As the noble Lord, Lord Glenarthur, outlined, the Pacific continues to experience a number of serious inter-ethnic conflicts, a point also referred to by the noble Baroness, Lady Rawlings. Fighting in Bougainville, which lasted for more than 10 years and claimed hundreds of lives, seems thankfully to be drawing to a close with the agreement last month by the Papua New Guinean Government of the constitutional amendments required to give limited autonomy to the province. But there are many high-powered weapons still circulating there, as there are also in the Solomon Islands. Although there has not been a similar loss of life in Fiji, inter-ethnic tensions continue to simmer there too.

We have been actively engaged on a political level in doing what we can to bring an end to these conflicts. We have supported the UN's pioneering work on weapons disposal in Bougainville, and, with our partners in Australia and New Zealand, worked to ensure that elections were held on schedule in the Solomon Islands last December. As a result, we now have a new government, with a fresh mandate, in that economically desperate country. There is, however, still much to do, and we will continue to keep up the pressure on the Solomon Islands Government to address the law and order situation, end duty remissions and pass a realistic budget.

Following the Commonwealth's lead, we have recently resumed full co-operation with Fiji after a period of strained relations following the coup. We will continue, both bilaterally and with our Commonwealth partners, to monitor the situation, and, in particular, any attempts to distort the constitution in favour of ethnic Fijians and to implement policies which favour ethnic Fijians over Fiji's other peoples.

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In addition to these actions on a political level, we have also been engaged in a number of practical projects in the field of conflict prevention. We have contributed to the UN's work on arms disposal on Bougainville and to the international peace monitoring team in the Solomon Islands. We are providing training for the Papua New Guinea defence force.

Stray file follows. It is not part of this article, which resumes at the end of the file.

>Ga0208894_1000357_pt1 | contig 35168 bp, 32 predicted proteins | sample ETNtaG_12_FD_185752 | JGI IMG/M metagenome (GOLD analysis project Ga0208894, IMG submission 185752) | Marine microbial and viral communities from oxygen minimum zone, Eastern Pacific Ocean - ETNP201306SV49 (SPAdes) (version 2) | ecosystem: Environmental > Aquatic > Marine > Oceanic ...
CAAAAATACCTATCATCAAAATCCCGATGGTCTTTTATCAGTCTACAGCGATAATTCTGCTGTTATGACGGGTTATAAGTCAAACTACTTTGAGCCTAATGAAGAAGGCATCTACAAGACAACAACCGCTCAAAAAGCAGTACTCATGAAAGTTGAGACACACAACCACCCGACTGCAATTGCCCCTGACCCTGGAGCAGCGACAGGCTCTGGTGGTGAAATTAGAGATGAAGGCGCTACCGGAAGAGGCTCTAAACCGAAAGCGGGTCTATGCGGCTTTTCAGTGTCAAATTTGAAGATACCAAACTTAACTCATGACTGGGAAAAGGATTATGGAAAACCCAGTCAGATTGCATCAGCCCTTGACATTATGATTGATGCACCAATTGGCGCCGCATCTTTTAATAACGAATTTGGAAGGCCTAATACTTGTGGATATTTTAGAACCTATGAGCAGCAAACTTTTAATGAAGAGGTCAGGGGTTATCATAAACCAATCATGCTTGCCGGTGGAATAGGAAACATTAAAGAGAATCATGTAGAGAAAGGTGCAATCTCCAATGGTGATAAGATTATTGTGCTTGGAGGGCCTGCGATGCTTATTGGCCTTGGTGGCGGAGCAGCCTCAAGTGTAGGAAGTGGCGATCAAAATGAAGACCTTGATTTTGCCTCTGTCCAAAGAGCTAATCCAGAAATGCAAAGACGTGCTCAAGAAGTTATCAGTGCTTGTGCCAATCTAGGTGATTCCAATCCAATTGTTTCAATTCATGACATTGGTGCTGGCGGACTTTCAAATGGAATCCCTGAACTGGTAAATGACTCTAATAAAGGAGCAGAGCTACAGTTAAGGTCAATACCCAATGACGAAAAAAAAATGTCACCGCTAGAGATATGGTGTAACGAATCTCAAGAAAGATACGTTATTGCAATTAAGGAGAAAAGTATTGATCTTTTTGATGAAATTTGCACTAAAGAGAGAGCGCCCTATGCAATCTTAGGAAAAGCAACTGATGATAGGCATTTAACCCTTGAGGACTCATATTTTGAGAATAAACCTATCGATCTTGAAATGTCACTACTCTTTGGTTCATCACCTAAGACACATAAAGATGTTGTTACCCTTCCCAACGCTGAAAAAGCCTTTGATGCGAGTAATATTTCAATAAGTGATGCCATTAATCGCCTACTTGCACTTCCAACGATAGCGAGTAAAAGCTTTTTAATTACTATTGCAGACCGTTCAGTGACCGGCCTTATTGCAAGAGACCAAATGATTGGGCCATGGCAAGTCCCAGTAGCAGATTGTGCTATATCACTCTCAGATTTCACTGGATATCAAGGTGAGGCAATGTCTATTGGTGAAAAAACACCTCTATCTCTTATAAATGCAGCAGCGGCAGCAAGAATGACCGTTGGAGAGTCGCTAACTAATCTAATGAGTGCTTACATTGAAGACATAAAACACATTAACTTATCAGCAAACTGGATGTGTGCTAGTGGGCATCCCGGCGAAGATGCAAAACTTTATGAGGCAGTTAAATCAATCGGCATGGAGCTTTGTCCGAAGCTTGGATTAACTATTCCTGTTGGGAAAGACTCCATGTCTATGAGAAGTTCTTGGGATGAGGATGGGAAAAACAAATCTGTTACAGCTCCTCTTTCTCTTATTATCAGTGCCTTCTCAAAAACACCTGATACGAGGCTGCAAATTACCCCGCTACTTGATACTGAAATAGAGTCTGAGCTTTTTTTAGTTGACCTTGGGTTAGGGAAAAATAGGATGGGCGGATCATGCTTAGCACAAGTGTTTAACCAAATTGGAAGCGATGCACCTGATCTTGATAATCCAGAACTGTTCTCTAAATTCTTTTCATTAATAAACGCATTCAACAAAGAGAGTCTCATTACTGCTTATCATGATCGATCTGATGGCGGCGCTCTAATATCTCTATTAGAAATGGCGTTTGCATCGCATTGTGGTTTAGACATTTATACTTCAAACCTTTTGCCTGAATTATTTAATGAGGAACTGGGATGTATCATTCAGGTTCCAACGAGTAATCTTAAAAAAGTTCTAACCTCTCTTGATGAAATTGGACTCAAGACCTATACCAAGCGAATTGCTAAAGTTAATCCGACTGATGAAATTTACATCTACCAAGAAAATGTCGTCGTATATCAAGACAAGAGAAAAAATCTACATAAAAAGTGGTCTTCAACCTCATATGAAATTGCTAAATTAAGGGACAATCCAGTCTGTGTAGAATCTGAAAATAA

Another area where we have traditionally had an important role to play is in supporting the judiciary in the Pacific. As your Lordships will know, many of the legal systems in the Pacific were set up by British colonial officials and are rooted in British traditions. One of our most far-reaching projects in the Pacific has been built on our shared heritage in this area. As was mentioned by the noble Lord, Lord Carlisle, this concerns the funding of Justice Roger Coventry, a senior British judge, to work with Vanuatu's supreme court. The attachment of Justice Coventry has been a major success in restoring public confidence in the judiciary. He has helped the court to clear a large backlog of cases and has improved the effectiveness of the court's operations. Noble Lords will agree that a fully functioning supreme court is a significant force for stability, and we have extended this successful project for a third year. We are grateful to the Commonwealth Secretariat for making this extension possible.

Elsewhere in the Pacific, in the Solomon Islands, we have helped to strengthen the country's court of appeal by providing financial support for the noble and learned Lord, Lord Slynn, who sits as its president, and we have assisted with the running of the high court by funding its registrar for a period of two years.

The noble Lord, Lord Glenarthur, asked whether the fund using residual British Phosphate Commissioner's money is still in existence. It is—although it is now called the Pacific Islands Friendship Fund. The attachment of the noble and learned Lord, Lord Slynn, was funded from this pool of money, as were other projects such as electoral assistance in Fiji and voter education in Papua New Guinea.

These have been some of the main areas where we have helped, but we have also made a significant contribution to the holding of elections in the Solomon Islands and Fiji and are preparing to do the same in Papua New Guinea and Vanuatu. The noble Lord, Lord Shutt, particularly mentioned the Westminster Foundation for Democracy. As he said, good governance is an extremely important issue, and we have spoken to that foundation on a number of occasions about working with us on projects in the South Pacific. So far our discussions have not led to anything specific, but we are keen to explore possibilities. For example, we may invite its representatives to a series of workshops for parliamentarians which we will shortly be running in the Solomon Islands. So that issue is on-going.